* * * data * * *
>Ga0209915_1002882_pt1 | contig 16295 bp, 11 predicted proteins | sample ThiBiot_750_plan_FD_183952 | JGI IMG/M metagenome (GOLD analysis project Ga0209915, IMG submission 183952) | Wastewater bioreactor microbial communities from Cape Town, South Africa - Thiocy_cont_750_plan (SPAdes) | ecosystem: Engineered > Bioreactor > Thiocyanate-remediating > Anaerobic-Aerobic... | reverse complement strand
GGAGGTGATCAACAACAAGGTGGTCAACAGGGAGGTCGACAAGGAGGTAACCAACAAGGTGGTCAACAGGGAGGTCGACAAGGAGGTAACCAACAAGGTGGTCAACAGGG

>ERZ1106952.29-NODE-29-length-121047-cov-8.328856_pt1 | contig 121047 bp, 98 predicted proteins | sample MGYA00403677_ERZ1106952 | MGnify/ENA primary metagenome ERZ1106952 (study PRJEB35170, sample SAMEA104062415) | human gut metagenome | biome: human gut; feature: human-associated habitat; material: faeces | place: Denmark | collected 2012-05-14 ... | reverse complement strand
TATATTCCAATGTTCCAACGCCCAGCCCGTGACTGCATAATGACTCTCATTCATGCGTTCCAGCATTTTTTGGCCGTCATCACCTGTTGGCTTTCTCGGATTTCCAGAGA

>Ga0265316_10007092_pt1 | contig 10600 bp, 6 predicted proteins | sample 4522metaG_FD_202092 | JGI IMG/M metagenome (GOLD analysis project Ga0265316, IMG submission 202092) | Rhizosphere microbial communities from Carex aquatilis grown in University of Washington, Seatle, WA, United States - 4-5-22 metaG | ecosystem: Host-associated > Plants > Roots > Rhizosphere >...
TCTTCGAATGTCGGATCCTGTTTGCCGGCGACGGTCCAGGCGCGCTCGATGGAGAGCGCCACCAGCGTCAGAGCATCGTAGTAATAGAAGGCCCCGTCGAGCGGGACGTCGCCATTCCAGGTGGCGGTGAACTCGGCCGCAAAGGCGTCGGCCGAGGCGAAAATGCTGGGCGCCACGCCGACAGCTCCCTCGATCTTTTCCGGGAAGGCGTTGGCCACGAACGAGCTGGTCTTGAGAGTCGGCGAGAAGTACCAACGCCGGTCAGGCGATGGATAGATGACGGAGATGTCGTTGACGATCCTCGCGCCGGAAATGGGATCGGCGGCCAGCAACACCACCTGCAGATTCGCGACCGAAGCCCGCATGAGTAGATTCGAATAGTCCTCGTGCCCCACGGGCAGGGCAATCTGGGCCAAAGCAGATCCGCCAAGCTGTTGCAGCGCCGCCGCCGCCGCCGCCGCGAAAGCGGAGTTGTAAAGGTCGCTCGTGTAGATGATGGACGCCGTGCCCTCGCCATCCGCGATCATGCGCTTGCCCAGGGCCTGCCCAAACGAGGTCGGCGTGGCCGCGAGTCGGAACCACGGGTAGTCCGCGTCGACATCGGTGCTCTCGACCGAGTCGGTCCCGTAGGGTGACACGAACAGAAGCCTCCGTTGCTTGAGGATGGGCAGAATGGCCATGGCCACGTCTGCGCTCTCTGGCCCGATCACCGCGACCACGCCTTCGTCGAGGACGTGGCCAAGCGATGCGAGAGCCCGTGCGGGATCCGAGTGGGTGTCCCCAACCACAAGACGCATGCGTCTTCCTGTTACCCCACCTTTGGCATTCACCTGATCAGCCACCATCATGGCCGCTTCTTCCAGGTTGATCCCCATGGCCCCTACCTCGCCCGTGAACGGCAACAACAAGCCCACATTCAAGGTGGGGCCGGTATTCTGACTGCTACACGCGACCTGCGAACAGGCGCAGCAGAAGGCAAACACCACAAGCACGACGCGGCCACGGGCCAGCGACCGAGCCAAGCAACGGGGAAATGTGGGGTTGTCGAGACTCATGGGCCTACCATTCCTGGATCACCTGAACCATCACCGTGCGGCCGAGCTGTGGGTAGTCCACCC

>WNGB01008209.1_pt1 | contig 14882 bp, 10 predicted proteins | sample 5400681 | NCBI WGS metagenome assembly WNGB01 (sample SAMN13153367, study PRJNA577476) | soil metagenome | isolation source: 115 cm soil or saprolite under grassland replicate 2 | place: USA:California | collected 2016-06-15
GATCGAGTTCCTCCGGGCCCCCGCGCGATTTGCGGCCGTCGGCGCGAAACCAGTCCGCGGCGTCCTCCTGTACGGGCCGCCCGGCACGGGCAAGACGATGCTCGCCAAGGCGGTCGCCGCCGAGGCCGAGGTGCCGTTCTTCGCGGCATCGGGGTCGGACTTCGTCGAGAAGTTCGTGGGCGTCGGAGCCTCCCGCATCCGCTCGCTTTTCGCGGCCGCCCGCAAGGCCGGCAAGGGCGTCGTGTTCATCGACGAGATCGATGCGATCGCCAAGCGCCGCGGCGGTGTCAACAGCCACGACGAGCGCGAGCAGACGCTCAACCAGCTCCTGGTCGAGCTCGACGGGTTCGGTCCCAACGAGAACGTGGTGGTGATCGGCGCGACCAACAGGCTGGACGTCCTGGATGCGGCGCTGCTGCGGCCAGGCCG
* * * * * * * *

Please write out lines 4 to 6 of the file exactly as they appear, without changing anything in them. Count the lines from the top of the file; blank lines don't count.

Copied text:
TATATTCCAATGTTCCAACGCCCAGCCCGTGACTGCATAATGACTCTCATTCATGCGTTCCAGCATTTTTTGGCCGTCATCACCTGTTGGCTTTCTCGGATTTCCAGAGA

>Ga0265316_10007092_pt1 | contig 10600 bp, 6 predicted proteins | sample 4522metaG_FD_202092 | JGI IMG/M metagenome (GOLD analysis project Ga0265316, IMG submission 202092) | Rhizosphere microbial communities from Carex aquatilis grown in University of Washington, Seatle, WA, United States - 4-5-22 metaG | ecosystem: Host-associated > Plants > Roots > Rhizosphere >...
TCTTCGAATGTCGGATCCTGTTTGCCGGCGACGGTCCAGGCGCGCTCGATGGAGAGCGCCACCAGCGTCAGAGCATCGTAGTAATAGAAGGCCCCGTCGAGCGGGACGTCGCCATTCCAGGTGGCGGTGAACTCGGCCGCAAAGGCGTCGGCCGAGGCGAAAATGCTGGGCGCCACGCCGACAGCTCCCTCGATCTTTTCCGGGAAGGCGTTGGCCACGAACGAGCTGGTCTTGAGAGTCGGCGAGAAGTACCAACGCCGGTCAGGCGATGGATAGATGACGGAGATGTCGTTGACGATCCTCGCGCCGGAAATGGGATCGGCGGCCAGCAACACCACCTGCAGATTCGCGACCGAAGCCCGCATGAGTAGATTCGAATAGTCCTCGTGCCCCACGGGCAGGGCAATCTGGGCCAAAGCAGATCCGCCAAGCTGTTGCAGCGCCGCCGCCGCCGCCGCCGCGAAAGCGGAGTTGTAAAGGTCGCTCGTGTAGATGATGGACGCCGTGCCCTCGCCATCCGCGATCATGCGCTTGCCCAGGGCCTGCCCAAACGAGGTCGGCGTGGCCGCGAGTCGGAACCACGGGTAGTCCGCGTCGACATCGGTGCTCTCGACCGAGTCGGTCCCGTAGGGTGACACGAACAGAAGCCTCCGTTGCTTGAGGATGGGCAGAATGGCCATGGCCACGTCTGCGCTCTCTGGCCCGATCACCGCGACCACGCCTTCGTCGAGGACGTGGCCAAGCGATGCGAGAGCCCGTGCGGGATCCGAGTGGGTGTCCCCAACCACAAGACGCATGCGTCTTCCTGTTACCCCACCTTTGGCATTCACCTGATCAGCCACCATCATGGCCGCTTCTTCCAGGTTGATCCCCATGGCCCCTACCTCGCCCGTGAACGGCAACAACAAGCCCACATTCAAGGTGGGGCCGGTATTCTGACTGCTACACGCGACCTGCGAACAGGCGCAGCAGAAGGCAAACACCACAAGCACGACGCGGCCACGGGCCAGCGACCGAGCCAAGCAACGGGGAAATGTGGGGTTGTCGAGACTCATGGGCCTACCATTCCTGGATCACCTGAACCATCACCGTGCGGCCGAGCTGTGGGTAGTCCACCC